Define “better”…

In the visual realm, what people “like” is by definition subjective.

What “works” and what doesn’t in the context of dataviz design, however, is usually something one can determine a little more easily.  Effective data visualization is a combination of what’s visually appealing and what best communicates the creator’s ideas.

In a 2-part series this week and next, we’re going to take a look at some visualization examples and question what “works” best in terms of being effective and being accurate.  As we’ll show, sometimes it’s a simple matter, and sometimes it’s not.  In most cases, the nature of the data shown will drive the most effective way of displaying it.

Example 1:
These charts show the same data points but in very different ways.  Line or trend charts are usually most effective in showing data trends over time; hence the name “trend”.  Showing data across non-date/time categories doesn’t really lend itself to using a line chart.  A simple side-by-side comparison of figures is really suited to using bar (or column) charts.  Hence, Choice B is more effective.

Example 2:
Pie charts are designed to show what share of the “pie” each category has.  Using the same data points, the bar chart is again the better choice in this example because it’s a simple numeric comparison.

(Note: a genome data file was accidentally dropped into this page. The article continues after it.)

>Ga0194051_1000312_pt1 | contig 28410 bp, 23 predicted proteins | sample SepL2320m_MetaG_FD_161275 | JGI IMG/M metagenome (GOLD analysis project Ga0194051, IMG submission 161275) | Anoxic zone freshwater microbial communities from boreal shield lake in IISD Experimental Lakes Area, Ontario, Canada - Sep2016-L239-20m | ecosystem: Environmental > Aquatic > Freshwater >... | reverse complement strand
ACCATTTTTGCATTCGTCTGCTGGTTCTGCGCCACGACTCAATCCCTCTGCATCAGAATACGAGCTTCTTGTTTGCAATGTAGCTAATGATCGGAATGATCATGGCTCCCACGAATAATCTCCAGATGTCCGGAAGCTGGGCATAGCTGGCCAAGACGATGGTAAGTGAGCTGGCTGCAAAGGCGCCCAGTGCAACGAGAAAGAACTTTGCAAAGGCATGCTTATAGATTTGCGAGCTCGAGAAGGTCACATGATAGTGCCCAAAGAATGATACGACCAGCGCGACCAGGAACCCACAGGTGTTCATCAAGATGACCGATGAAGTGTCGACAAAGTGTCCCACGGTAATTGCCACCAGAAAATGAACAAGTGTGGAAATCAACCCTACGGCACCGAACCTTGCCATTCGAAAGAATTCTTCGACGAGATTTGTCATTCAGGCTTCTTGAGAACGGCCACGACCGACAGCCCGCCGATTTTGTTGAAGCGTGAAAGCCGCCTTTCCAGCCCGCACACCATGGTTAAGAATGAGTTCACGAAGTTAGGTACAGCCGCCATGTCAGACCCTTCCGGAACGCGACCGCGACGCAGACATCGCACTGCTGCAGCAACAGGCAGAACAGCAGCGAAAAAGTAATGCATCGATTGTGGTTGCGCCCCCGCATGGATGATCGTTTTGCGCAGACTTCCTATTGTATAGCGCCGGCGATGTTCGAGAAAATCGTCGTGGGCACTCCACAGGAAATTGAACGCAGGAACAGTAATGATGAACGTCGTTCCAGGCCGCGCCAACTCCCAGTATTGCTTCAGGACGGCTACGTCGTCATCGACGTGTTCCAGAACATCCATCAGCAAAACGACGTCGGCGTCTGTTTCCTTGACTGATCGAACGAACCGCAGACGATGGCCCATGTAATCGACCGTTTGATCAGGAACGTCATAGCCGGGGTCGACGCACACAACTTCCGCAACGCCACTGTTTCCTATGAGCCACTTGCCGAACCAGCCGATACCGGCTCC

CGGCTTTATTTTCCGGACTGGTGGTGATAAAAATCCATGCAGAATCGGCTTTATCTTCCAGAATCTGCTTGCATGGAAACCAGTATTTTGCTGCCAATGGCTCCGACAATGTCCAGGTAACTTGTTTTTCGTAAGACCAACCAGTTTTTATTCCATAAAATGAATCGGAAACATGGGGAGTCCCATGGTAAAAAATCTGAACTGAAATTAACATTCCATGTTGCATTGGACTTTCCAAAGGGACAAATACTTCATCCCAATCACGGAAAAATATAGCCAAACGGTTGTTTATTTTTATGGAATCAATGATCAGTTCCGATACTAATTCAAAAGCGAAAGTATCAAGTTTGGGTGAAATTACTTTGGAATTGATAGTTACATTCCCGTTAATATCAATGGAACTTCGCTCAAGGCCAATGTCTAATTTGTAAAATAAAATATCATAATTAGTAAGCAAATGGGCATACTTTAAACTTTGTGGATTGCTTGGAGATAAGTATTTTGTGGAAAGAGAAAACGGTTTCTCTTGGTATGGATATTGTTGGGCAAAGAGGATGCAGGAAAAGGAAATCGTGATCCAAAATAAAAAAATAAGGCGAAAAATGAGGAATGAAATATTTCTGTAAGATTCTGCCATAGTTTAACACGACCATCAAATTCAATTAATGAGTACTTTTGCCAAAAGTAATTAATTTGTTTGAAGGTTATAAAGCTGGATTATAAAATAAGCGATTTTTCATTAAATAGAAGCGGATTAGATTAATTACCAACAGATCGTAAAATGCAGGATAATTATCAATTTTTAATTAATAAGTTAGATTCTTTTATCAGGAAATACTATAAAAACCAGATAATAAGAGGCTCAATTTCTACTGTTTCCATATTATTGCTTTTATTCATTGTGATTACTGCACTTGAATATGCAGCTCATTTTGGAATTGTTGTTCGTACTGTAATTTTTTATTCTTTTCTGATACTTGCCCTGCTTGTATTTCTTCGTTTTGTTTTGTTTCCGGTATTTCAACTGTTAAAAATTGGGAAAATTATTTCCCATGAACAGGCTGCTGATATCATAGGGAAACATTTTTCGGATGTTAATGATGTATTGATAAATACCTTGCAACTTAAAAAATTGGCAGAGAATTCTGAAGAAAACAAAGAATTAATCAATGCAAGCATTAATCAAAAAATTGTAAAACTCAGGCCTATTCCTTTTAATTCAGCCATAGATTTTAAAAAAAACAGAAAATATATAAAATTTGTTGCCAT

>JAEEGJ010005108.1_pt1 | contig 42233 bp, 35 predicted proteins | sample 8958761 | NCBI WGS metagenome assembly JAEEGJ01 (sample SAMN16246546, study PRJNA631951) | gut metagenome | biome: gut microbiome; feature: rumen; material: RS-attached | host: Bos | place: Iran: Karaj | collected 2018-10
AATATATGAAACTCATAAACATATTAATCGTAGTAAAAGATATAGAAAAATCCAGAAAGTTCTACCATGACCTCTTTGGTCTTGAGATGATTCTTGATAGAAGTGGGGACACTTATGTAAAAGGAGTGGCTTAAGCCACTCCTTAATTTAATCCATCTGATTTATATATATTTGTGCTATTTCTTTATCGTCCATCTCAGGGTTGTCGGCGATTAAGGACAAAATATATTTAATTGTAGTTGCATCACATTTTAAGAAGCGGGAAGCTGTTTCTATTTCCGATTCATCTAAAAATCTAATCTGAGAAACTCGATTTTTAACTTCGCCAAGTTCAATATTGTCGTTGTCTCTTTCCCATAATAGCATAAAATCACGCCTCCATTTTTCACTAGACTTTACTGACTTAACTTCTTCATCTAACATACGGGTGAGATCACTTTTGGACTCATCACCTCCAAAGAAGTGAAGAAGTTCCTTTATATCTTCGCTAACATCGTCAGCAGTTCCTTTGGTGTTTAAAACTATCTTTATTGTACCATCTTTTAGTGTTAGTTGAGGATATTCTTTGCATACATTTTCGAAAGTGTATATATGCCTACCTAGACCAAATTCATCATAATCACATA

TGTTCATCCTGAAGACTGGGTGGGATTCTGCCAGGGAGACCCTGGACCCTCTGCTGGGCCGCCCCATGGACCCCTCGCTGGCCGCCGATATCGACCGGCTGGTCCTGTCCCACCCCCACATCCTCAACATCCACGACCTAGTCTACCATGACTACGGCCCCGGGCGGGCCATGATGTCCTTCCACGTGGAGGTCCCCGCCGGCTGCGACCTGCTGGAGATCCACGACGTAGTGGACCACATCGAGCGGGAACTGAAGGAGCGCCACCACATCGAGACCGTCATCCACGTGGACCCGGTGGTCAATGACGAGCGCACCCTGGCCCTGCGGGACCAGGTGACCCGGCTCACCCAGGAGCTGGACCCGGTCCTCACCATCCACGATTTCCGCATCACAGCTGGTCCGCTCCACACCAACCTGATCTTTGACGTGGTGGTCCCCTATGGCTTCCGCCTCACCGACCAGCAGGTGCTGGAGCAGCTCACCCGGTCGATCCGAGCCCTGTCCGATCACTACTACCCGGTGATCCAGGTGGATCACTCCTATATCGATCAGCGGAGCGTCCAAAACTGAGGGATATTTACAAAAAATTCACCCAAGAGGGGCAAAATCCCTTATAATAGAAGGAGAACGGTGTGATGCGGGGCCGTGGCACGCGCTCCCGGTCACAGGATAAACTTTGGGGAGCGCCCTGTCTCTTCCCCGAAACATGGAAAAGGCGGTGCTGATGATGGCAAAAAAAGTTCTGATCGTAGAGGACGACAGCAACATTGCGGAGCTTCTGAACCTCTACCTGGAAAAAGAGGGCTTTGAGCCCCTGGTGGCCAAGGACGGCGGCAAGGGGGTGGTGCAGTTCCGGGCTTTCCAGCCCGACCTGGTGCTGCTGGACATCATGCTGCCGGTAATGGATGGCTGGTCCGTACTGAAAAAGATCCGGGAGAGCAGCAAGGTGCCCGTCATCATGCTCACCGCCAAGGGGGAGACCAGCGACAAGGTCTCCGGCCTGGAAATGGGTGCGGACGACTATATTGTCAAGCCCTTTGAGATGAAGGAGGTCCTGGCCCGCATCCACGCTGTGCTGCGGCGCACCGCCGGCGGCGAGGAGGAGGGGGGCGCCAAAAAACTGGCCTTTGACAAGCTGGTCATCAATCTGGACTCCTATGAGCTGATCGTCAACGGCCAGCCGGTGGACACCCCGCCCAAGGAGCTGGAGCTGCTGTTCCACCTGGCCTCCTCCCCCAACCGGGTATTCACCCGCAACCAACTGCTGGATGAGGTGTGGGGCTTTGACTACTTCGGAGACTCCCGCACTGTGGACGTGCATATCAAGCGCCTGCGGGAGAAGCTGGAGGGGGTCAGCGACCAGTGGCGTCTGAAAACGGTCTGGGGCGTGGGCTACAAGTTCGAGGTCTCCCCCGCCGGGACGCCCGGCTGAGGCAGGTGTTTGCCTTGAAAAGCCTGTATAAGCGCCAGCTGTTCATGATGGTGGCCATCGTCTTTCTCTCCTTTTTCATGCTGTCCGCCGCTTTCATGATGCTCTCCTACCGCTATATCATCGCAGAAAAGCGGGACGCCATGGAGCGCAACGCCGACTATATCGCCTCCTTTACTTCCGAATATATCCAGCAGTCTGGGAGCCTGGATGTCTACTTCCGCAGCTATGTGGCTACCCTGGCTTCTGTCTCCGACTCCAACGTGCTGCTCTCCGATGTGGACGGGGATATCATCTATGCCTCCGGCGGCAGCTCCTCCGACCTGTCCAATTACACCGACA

Example 3:
This example is not quite as straightforward and perhaps a little more subjective.  But unless the column colors in Choice B are tied to their respective categories, there’s no reason to use different colors, except just because you can.  For that reason, using a single color for the columns looks less “busy”.

Example 4:

If we stick with the “single color” idea, then Choice A would probably be the better of the two, unless you’re an especially big fan of electric lemon yellow, or that’s the client’s corporate color.  In which case, we feel your pain because we’ve been there.

Example 5:
Even without the prevailing consensus in the wider design world that “flatter is better”, we think the simpler design of Choice A is nicer to look at.  Just because you CAN contort a chart into an angled, cylindrical format…

Example 6:

Should be fairly obvious…  we hope…

Example 7:

Enough with the zeroes!

Example 8:

This last comparison may not register so quickly.  Go on, take a few seconds, we’ll wait…

*checks watch impatiently*

You have to look carefully, which is the inherent danger of using a non-standard Y-axis range on a chart.  (Did you catch it unprompted?)  Unless Choice B appears in the context of other charts which also don’t start their Y-axes at zero, the user’s expectations are that it would start at zero.

At first glance, the charted column values in Choice B are quite big (c’mon, Shirts, pull your weight!).  But checking the actual numeric values will show the gaps are not so dramatic after all.  Of course, doing a chart like Choice B CAN be used to influence the viewer to a certain point of view, should that be the goal of the chart designer.

In our next posting, we’ll take a look at some examples that are a bit more definitively “wrong”…



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